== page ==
2011 Nevada-Mojave Trip


Part One: a new adventure!

Every year I spend my five-day vacation camping and exploring the desert, mostly in Nevada but also in the Mojave Desert. I explore old ghost towns, mines, mining camps and anything else of interest, while enjoying the beautiful scenery and wide open spaces. Here’s the scoop on my August 2011 adventure:

Skip to:   Part One   Part Two   Part Three   Part Four

Atolia, CA

My first stop was this former tungsten mining area located in the Mojave desert near Randsburg. I had been there before, most recently in 2010, but previously I only had access to a small part of the site. This year I had the opportunity to document the main site, full of old mines and mills.

I saw many ancient, wooden headframes and ore bins, such as this one (left). I also saw a relatively modern steel headframe and mill structures, which date to the early 1940s and may have been in use up until the 1950s or ‘60s. Atolia’s best years were during WWI and WWII, when tungsten was in great demand.

Darwin, CA

My next stop was Darwin, CA. Although only a few dozen people still live in Darwin, there are numerous old buildings remaining from the town’s glory days, including this former gas station and post office (right).

The Vizo gas pumps in front of this building can be seen in detail on my Vintage Machinery page, along with the Chevy tanker truck (below).

Keeler, CA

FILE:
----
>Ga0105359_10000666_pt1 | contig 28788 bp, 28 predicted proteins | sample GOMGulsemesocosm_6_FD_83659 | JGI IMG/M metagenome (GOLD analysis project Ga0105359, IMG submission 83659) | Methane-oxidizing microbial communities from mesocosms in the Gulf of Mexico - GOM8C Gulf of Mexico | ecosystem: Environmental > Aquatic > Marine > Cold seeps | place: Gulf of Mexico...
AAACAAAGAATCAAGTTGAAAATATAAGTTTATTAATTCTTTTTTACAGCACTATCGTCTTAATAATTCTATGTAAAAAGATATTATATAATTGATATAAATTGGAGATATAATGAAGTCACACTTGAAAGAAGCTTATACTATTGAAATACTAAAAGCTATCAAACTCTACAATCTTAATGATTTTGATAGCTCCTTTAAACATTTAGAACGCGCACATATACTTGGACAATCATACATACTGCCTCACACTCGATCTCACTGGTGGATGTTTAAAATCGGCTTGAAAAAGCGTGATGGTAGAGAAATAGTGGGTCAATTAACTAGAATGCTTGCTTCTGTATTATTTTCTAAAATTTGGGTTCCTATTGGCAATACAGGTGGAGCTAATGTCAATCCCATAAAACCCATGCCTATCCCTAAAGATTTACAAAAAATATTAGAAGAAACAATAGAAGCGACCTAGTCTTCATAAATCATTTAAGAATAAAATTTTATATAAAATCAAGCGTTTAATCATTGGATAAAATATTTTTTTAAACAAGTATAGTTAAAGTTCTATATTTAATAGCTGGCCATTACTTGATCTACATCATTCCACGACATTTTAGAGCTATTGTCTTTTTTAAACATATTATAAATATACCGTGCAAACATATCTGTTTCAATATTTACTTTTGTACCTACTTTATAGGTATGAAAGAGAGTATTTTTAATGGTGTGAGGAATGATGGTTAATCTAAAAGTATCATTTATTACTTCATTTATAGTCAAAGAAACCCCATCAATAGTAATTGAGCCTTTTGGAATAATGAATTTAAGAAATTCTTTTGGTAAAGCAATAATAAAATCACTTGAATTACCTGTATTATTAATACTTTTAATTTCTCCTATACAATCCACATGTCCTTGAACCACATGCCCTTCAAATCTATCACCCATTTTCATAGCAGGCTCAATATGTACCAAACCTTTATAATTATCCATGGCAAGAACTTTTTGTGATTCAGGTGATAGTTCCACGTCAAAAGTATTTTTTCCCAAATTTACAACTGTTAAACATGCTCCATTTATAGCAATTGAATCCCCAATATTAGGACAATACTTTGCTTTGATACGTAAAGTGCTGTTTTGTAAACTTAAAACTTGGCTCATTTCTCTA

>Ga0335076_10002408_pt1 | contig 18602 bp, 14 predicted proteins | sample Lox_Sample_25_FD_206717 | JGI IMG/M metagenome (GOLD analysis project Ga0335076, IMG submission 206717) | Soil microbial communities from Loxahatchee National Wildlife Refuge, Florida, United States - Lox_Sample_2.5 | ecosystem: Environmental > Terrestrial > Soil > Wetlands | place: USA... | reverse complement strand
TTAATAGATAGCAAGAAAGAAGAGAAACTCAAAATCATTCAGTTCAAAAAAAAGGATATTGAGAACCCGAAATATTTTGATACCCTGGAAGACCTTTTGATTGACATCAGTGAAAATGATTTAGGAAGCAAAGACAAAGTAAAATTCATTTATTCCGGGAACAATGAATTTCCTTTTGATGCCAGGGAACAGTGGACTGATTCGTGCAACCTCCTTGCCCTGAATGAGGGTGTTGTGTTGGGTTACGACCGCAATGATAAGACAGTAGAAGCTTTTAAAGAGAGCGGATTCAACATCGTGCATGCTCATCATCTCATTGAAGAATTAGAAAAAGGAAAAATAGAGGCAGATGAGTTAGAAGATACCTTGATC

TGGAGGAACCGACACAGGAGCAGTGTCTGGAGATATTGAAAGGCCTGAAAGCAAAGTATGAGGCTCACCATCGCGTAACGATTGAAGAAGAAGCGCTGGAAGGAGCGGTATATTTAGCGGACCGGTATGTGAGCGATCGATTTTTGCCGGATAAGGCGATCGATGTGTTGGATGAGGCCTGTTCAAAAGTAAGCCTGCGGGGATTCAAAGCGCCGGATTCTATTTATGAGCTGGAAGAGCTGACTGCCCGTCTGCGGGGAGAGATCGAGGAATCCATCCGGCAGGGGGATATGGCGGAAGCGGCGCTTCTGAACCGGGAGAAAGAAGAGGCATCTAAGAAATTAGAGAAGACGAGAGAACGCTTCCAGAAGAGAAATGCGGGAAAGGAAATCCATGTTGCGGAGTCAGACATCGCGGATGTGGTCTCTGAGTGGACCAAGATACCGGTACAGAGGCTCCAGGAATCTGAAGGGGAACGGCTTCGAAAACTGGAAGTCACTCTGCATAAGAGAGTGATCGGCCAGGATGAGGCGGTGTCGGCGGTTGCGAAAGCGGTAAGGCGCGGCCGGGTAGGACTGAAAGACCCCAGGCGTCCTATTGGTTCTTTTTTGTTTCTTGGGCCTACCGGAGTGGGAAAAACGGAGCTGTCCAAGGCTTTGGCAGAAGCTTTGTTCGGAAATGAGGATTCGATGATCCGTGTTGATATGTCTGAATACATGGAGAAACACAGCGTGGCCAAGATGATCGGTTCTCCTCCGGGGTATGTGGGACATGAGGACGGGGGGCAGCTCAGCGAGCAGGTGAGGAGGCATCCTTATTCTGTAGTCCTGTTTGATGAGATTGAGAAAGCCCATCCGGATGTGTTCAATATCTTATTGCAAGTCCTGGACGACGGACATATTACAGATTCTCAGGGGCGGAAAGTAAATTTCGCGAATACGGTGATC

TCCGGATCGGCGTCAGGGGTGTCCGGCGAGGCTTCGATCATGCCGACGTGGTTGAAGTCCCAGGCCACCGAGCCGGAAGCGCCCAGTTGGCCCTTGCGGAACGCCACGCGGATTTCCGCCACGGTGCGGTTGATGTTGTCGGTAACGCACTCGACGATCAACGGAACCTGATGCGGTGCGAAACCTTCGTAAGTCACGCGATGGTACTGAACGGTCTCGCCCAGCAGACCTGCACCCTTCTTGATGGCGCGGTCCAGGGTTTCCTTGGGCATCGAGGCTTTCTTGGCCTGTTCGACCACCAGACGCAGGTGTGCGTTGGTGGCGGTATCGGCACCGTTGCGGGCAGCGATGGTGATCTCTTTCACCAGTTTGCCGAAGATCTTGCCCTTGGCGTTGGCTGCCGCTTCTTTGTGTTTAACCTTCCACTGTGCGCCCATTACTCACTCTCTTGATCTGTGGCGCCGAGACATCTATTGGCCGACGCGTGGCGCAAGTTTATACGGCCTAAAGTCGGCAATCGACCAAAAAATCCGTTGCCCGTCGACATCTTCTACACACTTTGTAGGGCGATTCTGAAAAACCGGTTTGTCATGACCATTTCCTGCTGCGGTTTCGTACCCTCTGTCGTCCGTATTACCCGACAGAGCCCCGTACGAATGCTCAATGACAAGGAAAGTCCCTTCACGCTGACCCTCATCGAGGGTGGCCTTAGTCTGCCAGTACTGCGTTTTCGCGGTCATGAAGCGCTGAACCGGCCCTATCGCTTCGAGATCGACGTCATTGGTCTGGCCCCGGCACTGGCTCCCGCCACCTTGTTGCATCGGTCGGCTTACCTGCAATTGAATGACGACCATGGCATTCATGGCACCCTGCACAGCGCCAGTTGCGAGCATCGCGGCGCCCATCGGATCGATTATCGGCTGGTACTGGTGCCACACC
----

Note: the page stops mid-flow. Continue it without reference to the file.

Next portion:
My last stop before dark was Keeler, CA, formerly the southern terminus of the famed Southern Pacific Narrow Gauge railroad. Despite the fading light I was able to photograph several interesting buildings, including the Sierra Talc Co. mill (right) and the Keeler depot (below).

Sierra Mines, NV

I spent the night at the Sierra Mines, a group of mining camps in western Nevada. It had been at least 10 years since the last time I’d visited this site, and the elements have taken their toll.

The mines are reached via an extremely rough trail. The first camp is about halfway up the canyon and consists of a crumbling miner’s cabin (left), and a couple small mining structures. The  once-picturesque cabin has lost its front porch and roof since the last time I saw it, and the walls are beginning to collapse.

There is a larger camp at the top of the canyon (below) and a third camp a short distance to the west.

North Star Mines, NV

After leaving the Sierra Mines, I headed north across the Silver Peak Range. Near the Oasis Divide I came across a pair of mining camps at the North Star Mines.

The lower camp is little more than this solitary, yet interesting, cabin covered with rusty metal cut from cans (right).

The upper camp has several small buildings and has been occupied from 1930 into the 1990s.

The miner who worked this site and maintained it all those years must have been an quite a character. He left handmade metal plaques on many of the structures and “contraptions” showing the dates he built them.

A Storm, A Change of Plans, and A 40-Year-Old Tragedy

Thunder was rumbling in the distance as I left the North Star Mines. I continued roughly northward into the Clayton Valley and found a growing thunderstorm. By the time I reached the valley floor, the dirt road was flooded in many places and more water was flowing out of the canyons.